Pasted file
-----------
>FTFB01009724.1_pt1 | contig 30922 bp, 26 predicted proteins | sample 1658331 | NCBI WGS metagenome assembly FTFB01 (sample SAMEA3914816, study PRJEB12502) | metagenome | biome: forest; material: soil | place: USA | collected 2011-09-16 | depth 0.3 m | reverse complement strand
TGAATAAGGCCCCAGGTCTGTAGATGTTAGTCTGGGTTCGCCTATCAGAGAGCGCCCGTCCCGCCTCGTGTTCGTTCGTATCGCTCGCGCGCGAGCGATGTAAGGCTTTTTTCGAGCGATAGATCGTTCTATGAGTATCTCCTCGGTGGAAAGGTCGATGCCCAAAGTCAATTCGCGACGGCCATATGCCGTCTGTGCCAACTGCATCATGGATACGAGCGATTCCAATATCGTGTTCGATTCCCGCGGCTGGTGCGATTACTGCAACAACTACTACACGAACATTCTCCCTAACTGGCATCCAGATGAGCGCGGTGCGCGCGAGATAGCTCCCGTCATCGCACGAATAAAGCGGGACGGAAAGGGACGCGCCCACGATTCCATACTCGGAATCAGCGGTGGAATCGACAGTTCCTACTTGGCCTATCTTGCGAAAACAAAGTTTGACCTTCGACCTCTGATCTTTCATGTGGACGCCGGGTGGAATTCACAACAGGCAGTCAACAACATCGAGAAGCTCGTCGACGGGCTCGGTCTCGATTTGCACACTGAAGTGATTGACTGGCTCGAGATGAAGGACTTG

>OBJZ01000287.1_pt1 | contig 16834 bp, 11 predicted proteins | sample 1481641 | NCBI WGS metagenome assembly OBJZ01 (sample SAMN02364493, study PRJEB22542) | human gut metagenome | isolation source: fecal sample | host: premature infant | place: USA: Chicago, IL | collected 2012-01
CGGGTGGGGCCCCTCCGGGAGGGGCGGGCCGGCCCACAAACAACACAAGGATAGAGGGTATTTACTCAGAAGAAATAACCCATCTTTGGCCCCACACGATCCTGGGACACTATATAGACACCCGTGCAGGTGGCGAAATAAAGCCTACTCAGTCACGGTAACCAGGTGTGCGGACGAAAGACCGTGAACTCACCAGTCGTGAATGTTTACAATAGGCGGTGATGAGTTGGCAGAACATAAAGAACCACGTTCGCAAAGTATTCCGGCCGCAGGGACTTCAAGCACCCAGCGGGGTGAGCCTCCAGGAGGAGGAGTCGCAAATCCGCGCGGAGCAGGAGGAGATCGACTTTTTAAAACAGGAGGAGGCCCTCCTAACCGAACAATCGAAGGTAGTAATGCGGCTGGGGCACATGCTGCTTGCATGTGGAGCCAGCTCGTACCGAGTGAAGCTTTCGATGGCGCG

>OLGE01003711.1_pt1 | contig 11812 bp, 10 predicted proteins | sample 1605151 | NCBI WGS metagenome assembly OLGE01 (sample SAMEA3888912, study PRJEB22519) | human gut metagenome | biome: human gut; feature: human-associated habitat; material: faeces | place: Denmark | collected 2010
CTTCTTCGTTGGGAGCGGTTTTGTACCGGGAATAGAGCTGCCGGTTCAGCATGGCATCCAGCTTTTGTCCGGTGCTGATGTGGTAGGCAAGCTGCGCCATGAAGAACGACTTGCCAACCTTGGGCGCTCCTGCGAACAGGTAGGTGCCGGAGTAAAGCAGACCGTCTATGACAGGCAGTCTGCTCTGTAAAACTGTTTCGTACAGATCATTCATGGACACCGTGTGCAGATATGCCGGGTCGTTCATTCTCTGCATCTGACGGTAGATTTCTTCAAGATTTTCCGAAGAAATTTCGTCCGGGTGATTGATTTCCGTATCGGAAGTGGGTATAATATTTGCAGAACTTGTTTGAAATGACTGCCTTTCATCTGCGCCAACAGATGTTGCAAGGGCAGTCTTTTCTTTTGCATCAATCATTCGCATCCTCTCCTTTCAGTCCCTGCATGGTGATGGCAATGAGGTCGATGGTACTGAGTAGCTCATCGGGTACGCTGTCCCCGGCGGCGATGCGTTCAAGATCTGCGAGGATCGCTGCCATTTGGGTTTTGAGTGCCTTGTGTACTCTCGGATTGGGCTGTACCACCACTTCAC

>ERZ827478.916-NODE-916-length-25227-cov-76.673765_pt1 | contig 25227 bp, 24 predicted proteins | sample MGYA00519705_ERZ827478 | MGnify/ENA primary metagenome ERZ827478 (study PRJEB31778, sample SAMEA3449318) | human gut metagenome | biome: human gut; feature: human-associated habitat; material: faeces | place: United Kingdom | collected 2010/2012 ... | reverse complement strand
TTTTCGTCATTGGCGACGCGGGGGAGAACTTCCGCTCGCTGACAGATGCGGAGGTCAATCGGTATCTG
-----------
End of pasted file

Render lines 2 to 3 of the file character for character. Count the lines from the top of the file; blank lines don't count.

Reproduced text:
TGAATAAGGCCCCAGGTCTGTAGATGTTAGTCTGGGTTCGCCTATCAGAGAGCGCCCGTCCCGCCTCGTGTTCGTTCGTATCGCTCGCGCGCGAGCGATGTAAGGCTTTTTTCGAGCGATAGATCGTTCTATGAGTATCTCCTCGGTGGAAAGGTCGATGCCCAAAGTCAATTCGCGACGGCCATATGCCGTCTGTGCCAACTGCATCATGGATACGAGCGATTCCAATATCGTGTTCGATTCCCGCGGCTGGTGCGATTACTGCAACAACTACTACACGAACATTCTCCCTAACTGGCATCCAGATGAGCGCGGTGCGCGCGAGATAGCTCCCGTCATCGCACGAATAAAGCGGGACGGAAAGGGACGCGCCCACGATTCCATACTCGGAATCAGCGGTGGAATCGACAGTTCCTACTTGGCCTATCTTGCGAAAACAAAGTTTGACCTTCGACCTCTGATCTTTCATGTGGACGCCGGGTGGAATTCACAACAGGCAGTCAACAACATCGAGAAGCTCGTCGACGGGCTCGGTCTCGATTTGCACACTGAAGTGATTGACTGGCTCGAGATGAAGGACTTG

>OBJZ01000287.1_pt1 | contig 16834 bp, 11 predicted proteins | sample 1481641 | NCBI WGS metagenome assembly OBJZ01 (sample SAMN02364493, study PRJEB22542) | human gut metagenome | isolation source: fecal sample | host: premature infant | place: USA: Chicago, IL | collected 2012-01